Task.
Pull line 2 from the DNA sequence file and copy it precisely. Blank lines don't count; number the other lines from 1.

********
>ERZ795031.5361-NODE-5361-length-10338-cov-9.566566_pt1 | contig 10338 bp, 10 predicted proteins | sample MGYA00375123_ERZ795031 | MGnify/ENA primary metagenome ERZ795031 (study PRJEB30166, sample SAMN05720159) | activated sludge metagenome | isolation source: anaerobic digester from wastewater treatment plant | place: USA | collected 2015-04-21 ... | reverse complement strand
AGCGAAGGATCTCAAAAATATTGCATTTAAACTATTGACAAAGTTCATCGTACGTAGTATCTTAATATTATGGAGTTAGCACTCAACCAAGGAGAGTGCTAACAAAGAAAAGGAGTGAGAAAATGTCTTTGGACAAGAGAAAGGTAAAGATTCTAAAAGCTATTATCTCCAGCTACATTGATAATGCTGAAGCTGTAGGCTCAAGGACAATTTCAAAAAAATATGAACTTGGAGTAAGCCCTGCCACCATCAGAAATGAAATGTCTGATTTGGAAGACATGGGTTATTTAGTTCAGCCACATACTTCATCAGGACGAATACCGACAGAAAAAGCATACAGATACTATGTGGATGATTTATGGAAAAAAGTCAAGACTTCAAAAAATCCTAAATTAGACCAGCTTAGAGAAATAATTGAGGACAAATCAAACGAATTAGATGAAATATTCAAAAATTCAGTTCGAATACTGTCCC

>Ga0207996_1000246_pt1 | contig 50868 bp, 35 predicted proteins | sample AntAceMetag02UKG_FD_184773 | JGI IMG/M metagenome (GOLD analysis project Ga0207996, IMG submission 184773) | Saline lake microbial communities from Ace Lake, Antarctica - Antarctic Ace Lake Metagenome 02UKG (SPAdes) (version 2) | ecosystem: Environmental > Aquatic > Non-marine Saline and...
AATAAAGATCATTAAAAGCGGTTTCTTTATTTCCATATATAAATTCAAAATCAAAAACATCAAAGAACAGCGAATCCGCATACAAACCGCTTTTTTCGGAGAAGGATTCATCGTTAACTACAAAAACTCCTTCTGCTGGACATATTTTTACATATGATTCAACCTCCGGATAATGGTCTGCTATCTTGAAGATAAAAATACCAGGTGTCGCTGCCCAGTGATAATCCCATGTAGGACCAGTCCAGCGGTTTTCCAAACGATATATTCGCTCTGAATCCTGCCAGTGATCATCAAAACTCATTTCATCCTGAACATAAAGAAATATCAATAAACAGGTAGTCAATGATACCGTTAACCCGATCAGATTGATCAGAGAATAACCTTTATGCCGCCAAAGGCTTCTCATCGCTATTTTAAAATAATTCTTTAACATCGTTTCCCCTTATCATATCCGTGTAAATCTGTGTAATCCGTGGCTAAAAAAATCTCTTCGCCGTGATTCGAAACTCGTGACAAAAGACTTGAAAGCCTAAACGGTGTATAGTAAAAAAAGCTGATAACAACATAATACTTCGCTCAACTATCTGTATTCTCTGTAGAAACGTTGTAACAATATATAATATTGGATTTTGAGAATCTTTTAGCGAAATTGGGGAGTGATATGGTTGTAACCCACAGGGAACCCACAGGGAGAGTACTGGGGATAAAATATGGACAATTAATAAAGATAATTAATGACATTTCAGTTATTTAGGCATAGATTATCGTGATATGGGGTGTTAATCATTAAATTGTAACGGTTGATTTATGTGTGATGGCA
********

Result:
AGCGAAGGATCTCAAAAATATTGCATTTAAACTATTGACAAAGTTCATCGTACGTAGTATCTTAATATTATGGAGTTAGCACTCAACCAAGGAGAGTGCTAACAAAGAAAAGGAGTGAGAAAATGTCTTTGGACAAGAGAAAGGTAAAGATTCTAAAAGCTATTATCTCCAGCTACATTGATAATGCTGAAGCTGTAGGCTCAAGGACAATTTCAAAAAAATATGAACTTGGAGTAAGCCCTGCCACCATCAGAAATGAAATGTCTGATTTGGAAGACATGGGTTATTTAGTTCAGCCACATACTTCATCAGGACGAATACCGACAGAAAAAGCATACAGATACTATGTGGATGATTTATGGAAAAAAGTCAAGACTTCAAAAAATCCTAAATTAGACCAGCTTAGAGAAATAATTGAGGACAAATCAAACGAATTAGATGAAATATTCAAAAATTCAGTTCGAATACTGTCCC